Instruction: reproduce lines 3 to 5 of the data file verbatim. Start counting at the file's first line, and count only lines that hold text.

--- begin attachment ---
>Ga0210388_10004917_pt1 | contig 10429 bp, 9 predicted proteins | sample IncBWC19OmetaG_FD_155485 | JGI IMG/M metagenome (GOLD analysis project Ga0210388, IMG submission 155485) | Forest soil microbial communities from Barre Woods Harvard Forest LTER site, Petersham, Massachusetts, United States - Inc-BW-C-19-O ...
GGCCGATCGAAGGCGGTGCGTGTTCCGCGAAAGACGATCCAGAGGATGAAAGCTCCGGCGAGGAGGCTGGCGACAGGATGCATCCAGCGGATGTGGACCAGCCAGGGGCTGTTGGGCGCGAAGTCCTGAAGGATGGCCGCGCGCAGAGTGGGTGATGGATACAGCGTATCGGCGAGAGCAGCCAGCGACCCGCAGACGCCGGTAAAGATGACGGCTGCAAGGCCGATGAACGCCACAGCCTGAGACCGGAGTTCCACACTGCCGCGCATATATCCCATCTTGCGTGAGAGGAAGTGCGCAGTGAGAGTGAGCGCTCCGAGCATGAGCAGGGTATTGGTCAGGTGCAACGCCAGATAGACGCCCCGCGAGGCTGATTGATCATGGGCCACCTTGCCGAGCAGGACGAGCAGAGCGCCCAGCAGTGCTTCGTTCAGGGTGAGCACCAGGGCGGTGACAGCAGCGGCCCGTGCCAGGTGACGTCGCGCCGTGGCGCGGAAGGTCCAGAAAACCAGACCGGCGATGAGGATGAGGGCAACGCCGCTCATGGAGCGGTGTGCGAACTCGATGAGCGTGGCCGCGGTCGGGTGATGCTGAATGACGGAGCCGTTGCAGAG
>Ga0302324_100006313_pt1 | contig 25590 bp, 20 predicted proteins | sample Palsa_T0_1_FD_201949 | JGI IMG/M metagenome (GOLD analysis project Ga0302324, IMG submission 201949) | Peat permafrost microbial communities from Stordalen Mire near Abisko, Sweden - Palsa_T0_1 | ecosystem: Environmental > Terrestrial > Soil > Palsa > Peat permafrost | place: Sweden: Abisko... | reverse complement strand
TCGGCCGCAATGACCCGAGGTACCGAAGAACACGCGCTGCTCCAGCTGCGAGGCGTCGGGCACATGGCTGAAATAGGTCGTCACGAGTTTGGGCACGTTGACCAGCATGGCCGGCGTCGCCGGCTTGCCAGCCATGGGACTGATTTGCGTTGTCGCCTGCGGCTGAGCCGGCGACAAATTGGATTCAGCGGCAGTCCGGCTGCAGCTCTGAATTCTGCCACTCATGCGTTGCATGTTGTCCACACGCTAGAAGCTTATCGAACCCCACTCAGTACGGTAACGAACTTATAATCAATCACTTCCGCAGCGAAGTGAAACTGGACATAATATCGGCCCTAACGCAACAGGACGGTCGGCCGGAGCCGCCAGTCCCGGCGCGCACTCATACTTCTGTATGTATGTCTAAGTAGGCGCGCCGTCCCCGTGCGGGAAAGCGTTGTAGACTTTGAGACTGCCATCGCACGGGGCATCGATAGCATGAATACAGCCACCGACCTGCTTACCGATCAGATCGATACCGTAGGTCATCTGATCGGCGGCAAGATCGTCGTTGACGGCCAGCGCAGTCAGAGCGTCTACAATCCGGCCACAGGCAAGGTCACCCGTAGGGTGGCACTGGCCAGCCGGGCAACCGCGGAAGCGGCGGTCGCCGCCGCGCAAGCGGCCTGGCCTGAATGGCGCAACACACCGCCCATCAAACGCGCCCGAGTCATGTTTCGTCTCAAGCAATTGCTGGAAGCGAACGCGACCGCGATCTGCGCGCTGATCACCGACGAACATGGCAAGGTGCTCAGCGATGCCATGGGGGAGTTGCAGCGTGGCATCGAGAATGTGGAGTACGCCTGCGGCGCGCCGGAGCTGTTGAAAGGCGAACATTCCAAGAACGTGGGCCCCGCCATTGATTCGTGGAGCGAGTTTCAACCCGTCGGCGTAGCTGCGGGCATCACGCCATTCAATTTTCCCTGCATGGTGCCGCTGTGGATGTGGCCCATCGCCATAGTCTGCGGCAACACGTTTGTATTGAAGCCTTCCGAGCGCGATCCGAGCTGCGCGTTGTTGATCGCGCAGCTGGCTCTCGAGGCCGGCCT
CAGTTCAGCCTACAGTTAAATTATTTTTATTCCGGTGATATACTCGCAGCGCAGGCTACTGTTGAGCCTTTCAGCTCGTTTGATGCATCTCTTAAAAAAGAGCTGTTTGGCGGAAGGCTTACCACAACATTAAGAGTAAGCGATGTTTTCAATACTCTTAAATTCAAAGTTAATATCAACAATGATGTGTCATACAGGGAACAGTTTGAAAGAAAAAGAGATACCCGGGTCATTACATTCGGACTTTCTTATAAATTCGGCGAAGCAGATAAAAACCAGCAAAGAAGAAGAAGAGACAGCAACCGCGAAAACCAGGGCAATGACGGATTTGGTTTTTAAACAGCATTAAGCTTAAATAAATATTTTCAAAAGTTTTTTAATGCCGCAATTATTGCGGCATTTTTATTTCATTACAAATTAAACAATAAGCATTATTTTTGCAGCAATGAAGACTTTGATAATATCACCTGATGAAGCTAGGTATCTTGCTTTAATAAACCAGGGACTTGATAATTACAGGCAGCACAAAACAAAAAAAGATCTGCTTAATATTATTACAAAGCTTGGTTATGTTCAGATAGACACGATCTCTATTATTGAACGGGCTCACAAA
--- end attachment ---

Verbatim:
>Ga0302324_100006313_pt1 | contig 25590 bp, 20 predicted proteins | sample Palsa_T0_1_FD_201949 | JGI IMG/M metagenome (GOLD analysis project Ga0302324, IMG submission 201949) | Peat permafrost microbial communities from Stordalen Mire near Abisko, Sweden - Palsa_T0_1 | ecosystem: Environmental > Terrestrial > Soil > Palsa > Peat permafrost | place: Sweden: Abisko... | reverse complement strand
TCGGCCGCAATGACCCGAGGTACCGAAGAACACGCGCTGCTCCAGCTGCGAGGCGTCGGGCACATGGCTGAAATAGGTCGTCACGAGTTTGGGCACGTTGACCAGCATGGCCGGCGTCGCCGGCTTGCCAGCCATGGGACTGATTTGCGTTGTCGCCTGCGGCTGAGCCGGCGACAAATTGGATTCAGCGGCAGTCCGGCTGCAGCTCTGAATTCTGCCACTCATGCGTTGCATGTTGTCCACACGCTAGAAGCTTATCGAACCCCACTCAGTACGGTAACGAACTTATAATCAATCACTTCCGCAGCGAAGTGAAACTGGACATAATATCGGCCCTAACGCAACAGGACGGTCGGCCGGAGCCGCCAGTCCCGGCGCGCACTCATACTTCTGTATGTATGTCTAAGTAGGCGCGCCGTCCCCGTGCGGGAAAGCGTTGTAGACTTTGAGACTGCCATCGCACGGGGCATCGATAGCATGAATACAGCCACCGACCTGCTTACCGATCAGATCGATACCGTAGGTCATCTGATCGGCGGCAAGATCGTCGTTGACGGCCAGCGCAGTCAGAGCGTCTACAATCCGGCCACAGGCAAGGTCACCCGTAGGGTGGCACTGGCCAGCCGGGCAACCGCGGAAGCGGCGGTCGCCGCCGCGCAAGCGGCCTGGCCTGAATGGCGCAACACACCGCCCATCAAACGCGCCCGAGTCATGTTTCGTCTCAAGCAATTGCTGGAAGCGAACGCGACCGCGATCTGCGCGCTGATCACCGACGAACATGGCAAGGTGCTCAGCGATGCCATGGGGGAGTTGCAGCGTGGCATCGAGAATGTGGAGTACGCCTGCGGCGCGCCGGAGCTGTTGAAAGGCGAACATTCCAAGAACGTGGGCCCCGCCATTGATTCGTGGAGCGAGTTTCAACCCGTCGGCGTAGCTGCGGGCATCACGCCATTCAATTTTCCCTGCATGGTGCCGCTGTGGATGTGGCCCATCGCCATAGTCTGCGGCAACACGTTTGTATTGAAGCCTTCCGAGCGCGATCCGAGCTGCGCGTTGTTGATCGCGCAGCTGGCTCTCGAGGCCGGCCT
CAGTTCAGCCTACAGTTAAATTATTTTTATTCCGGTGATATACTCGCAGCGCAGGCTACTGTTGAGCCTTTCAGCTCGTTTGATGCATCTCTTAAAAAAGAGCTGTTTGGCGGAAGGCTTACCACAACATTAAGAGTAAGCGATGTTTTCAATACTCTTAAATTCAAAGTTAATATCAACAATGATGTGTCATACAGGGAACAGTTTGAAAGAAAAAGAGATACCCGGGTCATTACATTCGGACTTTCTTATAAATTCGGCGAAGCAGATAAAAACCAGCAAAGAAGAAGAAGAGACAGCAACCGCGAAAACCAGGGCAATGACGGATTTGGTTTTTAAACAGCATTAAGCTTAAATAAATATTTTCAAAAGTTTTTTAATGCCGCAATTATTGCGGCATTTTTATTTCATTACAAATTAAACAATAAGCATTATTTTTGCAGCAATGAAGACTTTGATAATATCACCTGATGAAGCTAGGTATCTTGCTTTAATAAACCAGGGACTTGATAATTACAGGCAGCACAAAACAAAAAAAGATCTGCTTAATATTATTACAAAGCTTGGTTATGTTCAGATAGACACGATCTCTATTATTGAACGGGCTCACAAA